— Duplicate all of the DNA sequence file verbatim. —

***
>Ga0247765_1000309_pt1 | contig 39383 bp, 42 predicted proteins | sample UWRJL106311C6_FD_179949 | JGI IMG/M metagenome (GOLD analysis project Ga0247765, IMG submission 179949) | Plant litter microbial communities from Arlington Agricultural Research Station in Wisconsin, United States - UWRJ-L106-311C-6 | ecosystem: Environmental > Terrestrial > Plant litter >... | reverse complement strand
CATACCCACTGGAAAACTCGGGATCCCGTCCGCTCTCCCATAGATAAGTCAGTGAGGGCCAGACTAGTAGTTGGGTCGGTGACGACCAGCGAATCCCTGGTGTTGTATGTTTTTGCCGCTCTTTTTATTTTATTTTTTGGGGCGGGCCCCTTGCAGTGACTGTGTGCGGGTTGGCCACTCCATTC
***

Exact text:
>Ga0247765_1000309_pt1 | contig 39383 bp, 42 predicted proteins | sample UWRJL106311C6_FD_179949 | JGI IMG/M metagenome (GOLD analysis project Ga0247765, IMG submission 179949) | Plant litter microbial communities from Arlington Agricultural Research Station in Wisconsin, United States - UWRJ-L106-311C-6 | ecosystem: Environmental > Terrestrial > Plant litter >... | reverse complement strand
CATACCCACTGGAAAACTCGGGATCCCGTCCGCTCTCCCATAGATAAGTCAGTGAGGGCCAGACTAGTAGTTGGGTCGGTGACGACCAGCGAATCCCTGGTGTTGTATGTTTTTGCCGCTCTTTTTATTTTATTTTTTGGGGCGGGCCCCTTGCAGTGACTGTGTGCGGGTTGGCCACTCCATTC